Southern sludge metal at Oasis 

A live review and images from the Eyehategod gig

Eyehategod, Phobia, Coffin Syrup, Hooded Eagle, Falselight
Oasis Bar and Grill
Dec. 3

There was a sparse, but enthusiastic, crowd at the Oasis for Southern sludge metal band Eyehategod (EHG) and their touring mates Phobia this past Friday. EHG has been a heavy hitter in the realm of doom metal for more than 20 years, and they've never played Charleston, as far as anyone can remember, so it was a rare treat for them to assault our little town.

Local band Falselight went on around 9 p.m. and played a mix of down-tuned hardcore and slow breakdowns that started a small but dedicated pit. Then Hooded Eagle played their blend of Neurosis-like sludge with some black metal mixed in for good measure. To close out, the local openers Coffin Syrup went up and did their death metal set.

Phobia kicked off a little before 11 p.m., and they still have all the intensity that was there when they first started 20 years ago. This band has had a lot of lineup changes over the years, but they still played fast as hell grindcore and managed to fit at least 20 songs into a 35-minute set. Not bad, fellas.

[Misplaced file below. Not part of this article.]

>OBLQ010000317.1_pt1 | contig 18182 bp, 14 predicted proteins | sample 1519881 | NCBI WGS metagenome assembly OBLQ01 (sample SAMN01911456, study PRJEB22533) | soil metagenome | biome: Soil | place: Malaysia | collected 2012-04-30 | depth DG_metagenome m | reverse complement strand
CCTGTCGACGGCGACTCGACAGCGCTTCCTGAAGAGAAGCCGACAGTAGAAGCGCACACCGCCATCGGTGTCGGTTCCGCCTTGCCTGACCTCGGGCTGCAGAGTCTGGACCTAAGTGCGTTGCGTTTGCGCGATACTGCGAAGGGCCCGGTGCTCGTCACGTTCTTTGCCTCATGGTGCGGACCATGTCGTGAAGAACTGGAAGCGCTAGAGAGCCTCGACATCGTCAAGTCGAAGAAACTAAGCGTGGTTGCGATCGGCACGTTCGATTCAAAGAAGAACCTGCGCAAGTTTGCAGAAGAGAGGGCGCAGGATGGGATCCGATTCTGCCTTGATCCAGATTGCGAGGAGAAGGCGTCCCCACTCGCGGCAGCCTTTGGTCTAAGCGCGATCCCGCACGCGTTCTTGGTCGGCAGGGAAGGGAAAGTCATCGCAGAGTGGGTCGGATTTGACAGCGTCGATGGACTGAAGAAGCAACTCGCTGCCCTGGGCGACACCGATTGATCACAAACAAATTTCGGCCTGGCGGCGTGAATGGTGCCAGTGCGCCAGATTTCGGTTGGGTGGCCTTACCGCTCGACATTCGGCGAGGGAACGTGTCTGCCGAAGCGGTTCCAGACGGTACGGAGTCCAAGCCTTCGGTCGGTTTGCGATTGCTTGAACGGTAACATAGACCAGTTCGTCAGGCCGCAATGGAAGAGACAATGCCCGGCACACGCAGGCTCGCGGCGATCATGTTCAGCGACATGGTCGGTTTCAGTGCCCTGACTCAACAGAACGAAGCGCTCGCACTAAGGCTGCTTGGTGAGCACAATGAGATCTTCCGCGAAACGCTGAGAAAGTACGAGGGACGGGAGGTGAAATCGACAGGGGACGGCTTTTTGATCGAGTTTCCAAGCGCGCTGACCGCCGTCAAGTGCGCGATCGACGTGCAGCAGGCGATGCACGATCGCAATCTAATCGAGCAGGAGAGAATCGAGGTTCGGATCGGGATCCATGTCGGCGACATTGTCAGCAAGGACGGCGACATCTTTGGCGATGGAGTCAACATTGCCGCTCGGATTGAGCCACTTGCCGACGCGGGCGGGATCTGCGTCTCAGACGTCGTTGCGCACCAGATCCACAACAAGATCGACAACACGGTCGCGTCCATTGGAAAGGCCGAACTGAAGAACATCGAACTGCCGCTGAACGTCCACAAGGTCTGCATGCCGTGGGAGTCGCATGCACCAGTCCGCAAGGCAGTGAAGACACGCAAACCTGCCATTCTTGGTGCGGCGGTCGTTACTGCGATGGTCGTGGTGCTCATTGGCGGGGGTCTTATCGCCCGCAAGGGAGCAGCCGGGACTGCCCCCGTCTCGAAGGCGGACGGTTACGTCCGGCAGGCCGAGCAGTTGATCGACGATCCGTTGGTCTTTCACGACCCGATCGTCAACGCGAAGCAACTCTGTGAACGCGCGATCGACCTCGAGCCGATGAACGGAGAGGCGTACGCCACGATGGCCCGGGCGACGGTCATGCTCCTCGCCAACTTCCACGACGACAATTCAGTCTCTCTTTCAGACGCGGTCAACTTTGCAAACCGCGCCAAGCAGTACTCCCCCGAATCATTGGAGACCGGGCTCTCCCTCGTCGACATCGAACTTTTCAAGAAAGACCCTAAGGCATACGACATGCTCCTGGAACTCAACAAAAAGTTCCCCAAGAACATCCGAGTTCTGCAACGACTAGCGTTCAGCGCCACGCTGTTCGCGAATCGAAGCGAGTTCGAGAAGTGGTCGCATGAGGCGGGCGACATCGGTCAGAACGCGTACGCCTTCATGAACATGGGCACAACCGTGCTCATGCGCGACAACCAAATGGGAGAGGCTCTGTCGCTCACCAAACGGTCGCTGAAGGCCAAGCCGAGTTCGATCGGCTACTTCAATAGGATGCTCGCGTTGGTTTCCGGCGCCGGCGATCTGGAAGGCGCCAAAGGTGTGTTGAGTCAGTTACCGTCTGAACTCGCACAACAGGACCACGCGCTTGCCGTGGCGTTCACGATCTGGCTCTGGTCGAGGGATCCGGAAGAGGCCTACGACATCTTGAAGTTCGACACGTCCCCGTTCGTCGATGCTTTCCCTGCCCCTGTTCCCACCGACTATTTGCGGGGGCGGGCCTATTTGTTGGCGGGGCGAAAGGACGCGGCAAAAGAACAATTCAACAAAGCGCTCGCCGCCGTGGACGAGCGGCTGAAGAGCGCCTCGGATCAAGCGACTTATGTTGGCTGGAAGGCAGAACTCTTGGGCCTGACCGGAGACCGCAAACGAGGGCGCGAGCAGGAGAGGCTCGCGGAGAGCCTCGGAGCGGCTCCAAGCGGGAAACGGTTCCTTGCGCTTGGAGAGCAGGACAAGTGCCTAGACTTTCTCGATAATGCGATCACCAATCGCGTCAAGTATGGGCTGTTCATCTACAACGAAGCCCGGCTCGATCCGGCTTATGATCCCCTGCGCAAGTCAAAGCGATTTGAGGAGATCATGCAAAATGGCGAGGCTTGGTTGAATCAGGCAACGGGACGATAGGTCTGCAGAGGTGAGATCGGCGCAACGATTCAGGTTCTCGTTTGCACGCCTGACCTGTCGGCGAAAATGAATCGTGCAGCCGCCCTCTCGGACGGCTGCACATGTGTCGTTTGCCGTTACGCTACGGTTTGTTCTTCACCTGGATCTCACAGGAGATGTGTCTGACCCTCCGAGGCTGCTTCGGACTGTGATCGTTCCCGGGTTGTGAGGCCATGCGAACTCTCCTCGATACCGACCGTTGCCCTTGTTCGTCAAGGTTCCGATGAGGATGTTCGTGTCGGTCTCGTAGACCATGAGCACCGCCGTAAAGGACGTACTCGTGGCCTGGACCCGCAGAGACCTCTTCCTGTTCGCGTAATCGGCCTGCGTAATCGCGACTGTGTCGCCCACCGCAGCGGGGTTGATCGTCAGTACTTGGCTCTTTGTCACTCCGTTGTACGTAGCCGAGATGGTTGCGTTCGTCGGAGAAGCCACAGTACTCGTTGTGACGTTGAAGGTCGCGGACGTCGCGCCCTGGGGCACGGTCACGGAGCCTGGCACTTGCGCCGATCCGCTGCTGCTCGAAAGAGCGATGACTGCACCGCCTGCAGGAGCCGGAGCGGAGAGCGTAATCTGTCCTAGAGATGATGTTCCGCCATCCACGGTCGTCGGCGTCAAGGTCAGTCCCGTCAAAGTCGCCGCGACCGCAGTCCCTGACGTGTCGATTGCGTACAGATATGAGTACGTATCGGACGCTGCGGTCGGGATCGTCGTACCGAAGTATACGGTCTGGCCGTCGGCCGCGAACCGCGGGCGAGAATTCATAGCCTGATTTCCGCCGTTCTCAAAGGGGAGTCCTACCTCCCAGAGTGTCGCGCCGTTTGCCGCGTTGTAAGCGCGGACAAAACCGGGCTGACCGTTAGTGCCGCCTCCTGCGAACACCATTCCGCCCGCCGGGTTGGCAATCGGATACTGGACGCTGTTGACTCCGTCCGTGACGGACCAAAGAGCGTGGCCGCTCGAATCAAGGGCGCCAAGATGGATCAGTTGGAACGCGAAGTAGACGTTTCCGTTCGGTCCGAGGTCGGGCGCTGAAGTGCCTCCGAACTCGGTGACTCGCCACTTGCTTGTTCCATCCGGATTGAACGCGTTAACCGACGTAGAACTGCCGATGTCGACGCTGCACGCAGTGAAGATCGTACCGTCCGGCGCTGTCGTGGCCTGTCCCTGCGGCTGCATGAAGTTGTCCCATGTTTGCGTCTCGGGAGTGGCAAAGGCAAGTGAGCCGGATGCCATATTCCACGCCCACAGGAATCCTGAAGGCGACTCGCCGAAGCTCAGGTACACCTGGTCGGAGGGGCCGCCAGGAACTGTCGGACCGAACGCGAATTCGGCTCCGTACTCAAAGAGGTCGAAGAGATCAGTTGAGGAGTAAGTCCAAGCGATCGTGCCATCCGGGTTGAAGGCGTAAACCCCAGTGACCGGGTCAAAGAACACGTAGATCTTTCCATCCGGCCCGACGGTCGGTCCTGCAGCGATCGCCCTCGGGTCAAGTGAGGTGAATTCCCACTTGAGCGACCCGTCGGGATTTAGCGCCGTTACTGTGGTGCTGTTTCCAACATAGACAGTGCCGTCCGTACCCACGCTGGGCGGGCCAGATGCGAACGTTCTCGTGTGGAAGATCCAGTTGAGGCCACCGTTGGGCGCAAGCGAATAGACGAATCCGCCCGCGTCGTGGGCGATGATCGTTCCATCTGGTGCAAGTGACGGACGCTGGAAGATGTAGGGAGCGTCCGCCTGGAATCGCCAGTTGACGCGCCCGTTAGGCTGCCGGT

The opening bands were all well and good but everyone was there for one reason and that was Eyehategod. Almost everyone knew what to expect out of EHG because their history is no secret.

When they took the stage, a two-minute feedback intro warmed the crowd up for a sonic and verbal melee that proved that they are the kings of Southern doom. It was a bit of a greatest hits show, if they ever had any, and anyone familiar with their discography was not disappointed. Singer Mike Williams seemd like had no idea where he was, and he challenged the crowd to "come beat the shit out of me." There were no takers, no fights ensued, and all that was left was a mixture of sloppy vocals, tight music, and lots of enthusiasm. EHG has a lot of pent up aggression and hatred in them, but they get it out through their music, performing with such physicality to the point of hurting themselves.

These bands were not douche-y rock stars who hung out on their buses drinking champagne and avoiding the kids who came to see them. When they weren't playing, they mingled with the crowd, telling stories and drinking. They're people with problems, some quite severe, and they came to share them through sonic assault. They succeeded.


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